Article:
Tim Rogers’ new solo album tells the story of an elderly actor retiring from the stage.
And certainly, there are allusions to an aged thespian looking back on their life, starting with opener The Bug and its references to treading the boards and backstage routines. But then, these are also references that could be applied to Rogers’ life fronting You Am I and as a solo artist. In fact, so personal an album is this, and so soaked in experience are its beautifully vivid lyrics, that it could just as well be a record about a musician who’s turned 47 taking stock of his life, and trying to let go of any unnecessary baggage.
Take The Umpire’s Son, for example, as Rogers sings “the umpire’s son can act limp as a cadaver, or light up the room like a candelabra, depending on the crowd or the decision of his dad”. Rogers’ should know: his father was indeed a football umpire.
An Actor Repairs is a largely acoustic affair, and instrumentally diverse: saxophone, piano, double bass, violin, guitar and clarinet vie harmoniously for the spotlight, a reflection of the fact that it was originally envisioned as a stage musical. Rogers’ main foil on the album is violinist and singer Xani Kolac, who steals the show on heartbreaking duet “One More Late Night Phone Conversation”.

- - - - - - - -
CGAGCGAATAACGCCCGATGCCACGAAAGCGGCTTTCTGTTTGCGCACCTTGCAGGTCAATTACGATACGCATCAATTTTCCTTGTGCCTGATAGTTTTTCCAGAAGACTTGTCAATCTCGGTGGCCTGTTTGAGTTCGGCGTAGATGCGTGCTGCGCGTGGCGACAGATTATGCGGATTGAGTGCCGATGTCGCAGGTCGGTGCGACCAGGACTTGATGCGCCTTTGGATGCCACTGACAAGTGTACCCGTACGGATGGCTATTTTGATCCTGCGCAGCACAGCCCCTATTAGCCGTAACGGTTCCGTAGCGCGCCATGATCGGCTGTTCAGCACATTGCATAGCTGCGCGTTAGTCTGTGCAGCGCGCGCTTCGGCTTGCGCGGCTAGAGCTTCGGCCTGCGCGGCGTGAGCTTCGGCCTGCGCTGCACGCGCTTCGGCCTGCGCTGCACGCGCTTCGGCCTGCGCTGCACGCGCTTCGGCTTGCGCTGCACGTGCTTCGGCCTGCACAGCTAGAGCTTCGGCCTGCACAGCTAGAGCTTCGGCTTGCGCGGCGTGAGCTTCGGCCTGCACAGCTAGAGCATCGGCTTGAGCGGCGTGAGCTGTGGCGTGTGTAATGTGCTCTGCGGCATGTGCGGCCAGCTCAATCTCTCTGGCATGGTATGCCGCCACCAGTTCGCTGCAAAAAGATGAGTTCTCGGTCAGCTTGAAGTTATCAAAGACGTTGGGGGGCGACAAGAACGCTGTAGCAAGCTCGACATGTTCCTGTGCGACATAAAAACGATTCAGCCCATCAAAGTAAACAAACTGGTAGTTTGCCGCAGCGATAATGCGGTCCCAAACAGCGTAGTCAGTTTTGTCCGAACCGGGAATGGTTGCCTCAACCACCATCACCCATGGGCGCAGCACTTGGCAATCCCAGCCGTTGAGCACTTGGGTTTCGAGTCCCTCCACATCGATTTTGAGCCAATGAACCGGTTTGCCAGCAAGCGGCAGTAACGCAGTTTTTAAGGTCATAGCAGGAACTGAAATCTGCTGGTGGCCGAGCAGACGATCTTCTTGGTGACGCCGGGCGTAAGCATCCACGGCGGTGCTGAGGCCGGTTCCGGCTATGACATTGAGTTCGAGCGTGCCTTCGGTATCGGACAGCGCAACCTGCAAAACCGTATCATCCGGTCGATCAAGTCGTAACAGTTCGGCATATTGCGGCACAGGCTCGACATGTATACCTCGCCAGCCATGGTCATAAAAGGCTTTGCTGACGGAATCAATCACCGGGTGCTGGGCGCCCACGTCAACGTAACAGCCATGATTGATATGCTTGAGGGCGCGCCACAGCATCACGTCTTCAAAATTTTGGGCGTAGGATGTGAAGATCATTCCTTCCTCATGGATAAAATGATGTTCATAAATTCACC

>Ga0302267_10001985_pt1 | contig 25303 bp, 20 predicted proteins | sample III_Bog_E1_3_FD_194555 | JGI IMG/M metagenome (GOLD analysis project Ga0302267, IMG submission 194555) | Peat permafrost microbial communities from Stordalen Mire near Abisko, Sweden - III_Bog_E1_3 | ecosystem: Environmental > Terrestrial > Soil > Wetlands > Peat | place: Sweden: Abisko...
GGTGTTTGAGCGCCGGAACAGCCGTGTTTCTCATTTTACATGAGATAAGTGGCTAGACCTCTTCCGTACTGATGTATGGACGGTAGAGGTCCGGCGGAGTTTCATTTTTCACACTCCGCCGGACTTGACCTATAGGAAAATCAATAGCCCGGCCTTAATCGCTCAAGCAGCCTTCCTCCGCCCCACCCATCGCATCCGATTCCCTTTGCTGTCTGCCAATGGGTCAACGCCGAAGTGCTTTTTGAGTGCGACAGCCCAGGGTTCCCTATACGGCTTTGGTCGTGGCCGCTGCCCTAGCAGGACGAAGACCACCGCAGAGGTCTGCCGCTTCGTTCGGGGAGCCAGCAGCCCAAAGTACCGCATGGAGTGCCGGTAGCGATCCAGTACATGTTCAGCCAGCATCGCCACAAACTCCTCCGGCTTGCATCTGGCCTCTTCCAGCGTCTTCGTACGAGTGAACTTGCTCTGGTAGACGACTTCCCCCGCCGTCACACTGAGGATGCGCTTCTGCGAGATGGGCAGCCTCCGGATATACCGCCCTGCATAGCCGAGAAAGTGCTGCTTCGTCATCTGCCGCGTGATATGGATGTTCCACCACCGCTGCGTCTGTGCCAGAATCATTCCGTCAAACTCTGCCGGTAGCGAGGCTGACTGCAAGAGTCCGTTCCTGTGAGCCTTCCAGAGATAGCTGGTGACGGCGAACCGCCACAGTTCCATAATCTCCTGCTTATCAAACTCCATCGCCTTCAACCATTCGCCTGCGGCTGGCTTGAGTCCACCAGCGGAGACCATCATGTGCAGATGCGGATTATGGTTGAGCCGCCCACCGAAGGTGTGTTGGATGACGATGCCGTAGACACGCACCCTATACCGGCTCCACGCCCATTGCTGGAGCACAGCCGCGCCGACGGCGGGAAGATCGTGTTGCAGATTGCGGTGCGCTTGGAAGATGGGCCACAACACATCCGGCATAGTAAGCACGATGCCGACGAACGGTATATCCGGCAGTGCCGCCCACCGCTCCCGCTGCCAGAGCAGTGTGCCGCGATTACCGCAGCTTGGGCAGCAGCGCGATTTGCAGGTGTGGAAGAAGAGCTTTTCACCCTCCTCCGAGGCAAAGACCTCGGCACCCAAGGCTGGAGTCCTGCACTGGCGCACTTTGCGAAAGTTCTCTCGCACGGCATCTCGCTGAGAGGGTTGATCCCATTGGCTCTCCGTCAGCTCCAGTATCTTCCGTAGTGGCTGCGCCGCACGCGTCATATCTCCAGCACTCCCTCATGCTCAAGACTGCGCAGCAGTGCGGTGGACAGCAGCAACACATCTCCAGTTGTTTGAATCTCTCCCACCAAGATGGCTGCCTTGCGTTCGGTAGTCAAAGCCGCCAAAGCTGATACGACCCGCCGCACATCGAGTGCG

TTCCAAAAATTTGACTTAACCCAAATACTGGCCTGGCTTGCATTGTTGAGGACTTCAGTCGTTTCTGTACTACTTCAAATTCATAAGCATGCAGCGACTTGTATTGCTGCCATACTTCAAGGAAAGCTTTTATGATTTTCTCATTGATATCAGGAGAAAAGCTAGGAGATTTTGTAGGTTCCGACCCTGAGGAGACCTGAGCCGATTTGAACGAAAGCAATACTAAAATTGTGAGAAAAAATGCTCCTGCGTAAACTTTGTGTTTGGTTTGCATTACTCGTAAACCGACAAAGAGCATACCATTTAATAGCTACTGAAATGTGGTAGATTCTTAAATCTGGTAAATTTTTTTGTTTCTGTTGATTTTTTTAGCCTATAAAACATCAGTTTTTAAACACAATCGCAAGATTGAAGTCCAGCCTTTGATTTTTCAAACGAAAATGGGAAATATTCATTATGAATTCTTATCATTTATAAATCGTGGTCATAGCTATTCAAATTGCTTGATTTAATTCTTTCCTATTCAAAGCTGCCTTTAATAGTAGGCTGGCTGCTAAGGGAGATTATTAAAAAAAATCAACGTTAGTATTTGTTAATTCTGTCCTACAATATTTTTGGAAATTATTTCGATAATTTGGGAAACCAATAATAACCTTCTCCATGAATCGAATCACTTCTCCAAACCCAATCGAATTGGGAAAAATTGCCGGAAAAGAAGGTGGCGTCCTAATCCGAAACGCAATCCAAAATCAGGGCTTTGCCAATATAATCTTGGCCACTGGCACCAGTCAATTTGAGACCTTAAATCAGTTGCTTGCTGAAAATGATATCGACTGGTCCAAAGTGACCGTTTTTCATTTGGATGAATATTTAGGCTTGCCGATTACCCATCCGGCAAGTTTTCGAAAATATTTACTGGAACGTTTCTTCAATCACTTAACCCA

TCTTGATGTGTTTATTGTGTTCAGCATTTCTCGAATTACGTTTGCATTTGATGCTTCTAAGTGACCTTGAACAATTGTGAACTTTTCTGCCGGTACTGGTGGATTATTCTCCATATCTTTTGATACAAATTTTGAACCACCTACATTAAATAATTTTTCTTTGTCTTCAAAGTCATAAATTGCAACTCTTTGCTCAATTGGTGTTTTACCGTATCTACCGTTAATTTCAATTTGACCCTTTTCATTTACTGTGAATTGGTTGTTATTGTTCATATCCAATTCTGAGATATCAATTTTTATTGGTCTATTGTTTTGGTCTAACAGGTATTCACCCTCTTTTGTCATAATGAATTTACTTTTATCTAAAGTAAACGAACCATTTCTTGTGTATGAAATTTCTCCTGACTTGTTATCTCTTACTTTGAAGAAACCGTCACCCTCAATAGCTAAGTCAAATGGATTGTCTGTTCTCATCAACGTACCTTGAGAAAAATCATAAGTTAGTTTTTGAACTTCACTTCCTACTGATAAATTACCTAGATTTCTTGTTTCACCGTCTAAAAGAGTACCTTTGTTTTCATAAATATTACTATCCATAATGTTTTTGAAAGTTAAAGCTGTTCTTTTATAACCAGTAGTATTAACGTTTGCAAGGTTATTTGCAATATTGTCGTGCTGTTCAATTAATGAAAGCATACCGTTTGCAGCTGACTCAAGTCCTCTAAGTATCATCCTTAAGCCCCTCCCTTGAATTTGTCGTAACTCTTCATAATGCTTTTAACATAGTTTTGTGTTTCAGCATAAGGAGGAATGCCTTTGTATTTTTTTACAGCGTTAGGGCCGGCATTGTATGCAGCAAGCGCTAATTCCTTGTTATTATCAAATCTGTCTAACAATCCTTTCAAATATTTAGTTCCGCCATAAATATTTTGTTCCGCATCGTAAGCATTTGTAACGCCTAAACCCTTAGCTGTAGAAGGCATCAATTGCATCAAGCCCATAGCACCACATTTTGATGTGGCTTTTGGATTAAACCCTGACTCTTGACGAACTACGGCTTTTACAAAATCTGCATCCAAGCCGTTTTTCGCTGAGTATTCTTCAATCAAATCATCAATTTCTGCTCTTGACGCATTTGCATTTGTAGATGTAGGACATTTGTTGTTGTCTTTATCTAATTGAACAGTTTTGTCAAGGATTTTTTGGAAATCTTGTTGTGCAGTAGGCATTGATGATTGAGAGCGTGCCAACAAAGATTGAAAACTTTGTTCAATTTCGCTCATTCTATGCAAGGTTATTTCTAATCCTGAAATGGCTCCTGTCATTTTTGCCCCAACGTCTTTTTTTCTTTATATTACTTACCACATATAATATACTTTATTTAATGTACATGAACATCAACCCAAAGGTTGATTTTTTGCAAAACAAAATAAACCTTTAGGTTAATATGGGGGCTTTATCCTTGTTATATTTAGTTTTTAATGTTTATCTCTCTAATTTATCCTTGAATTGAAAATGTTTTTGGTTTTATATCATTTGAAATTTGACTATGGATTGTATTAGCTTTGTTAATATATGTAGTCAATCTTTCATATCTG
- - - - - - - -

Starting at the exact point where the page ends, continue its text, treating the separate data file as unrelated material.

If the final third of the album isn’t quite as engaging as what’s come before, one thing that never falters is Rogers’ lyrics. An Actor Repairs may well be one of his finest lyrical statements, so beautifully does he capture the spectre of ageing and of a life entering its final phase.
If this is what we can expect from Rogers as he faces down middle age, then bring it on.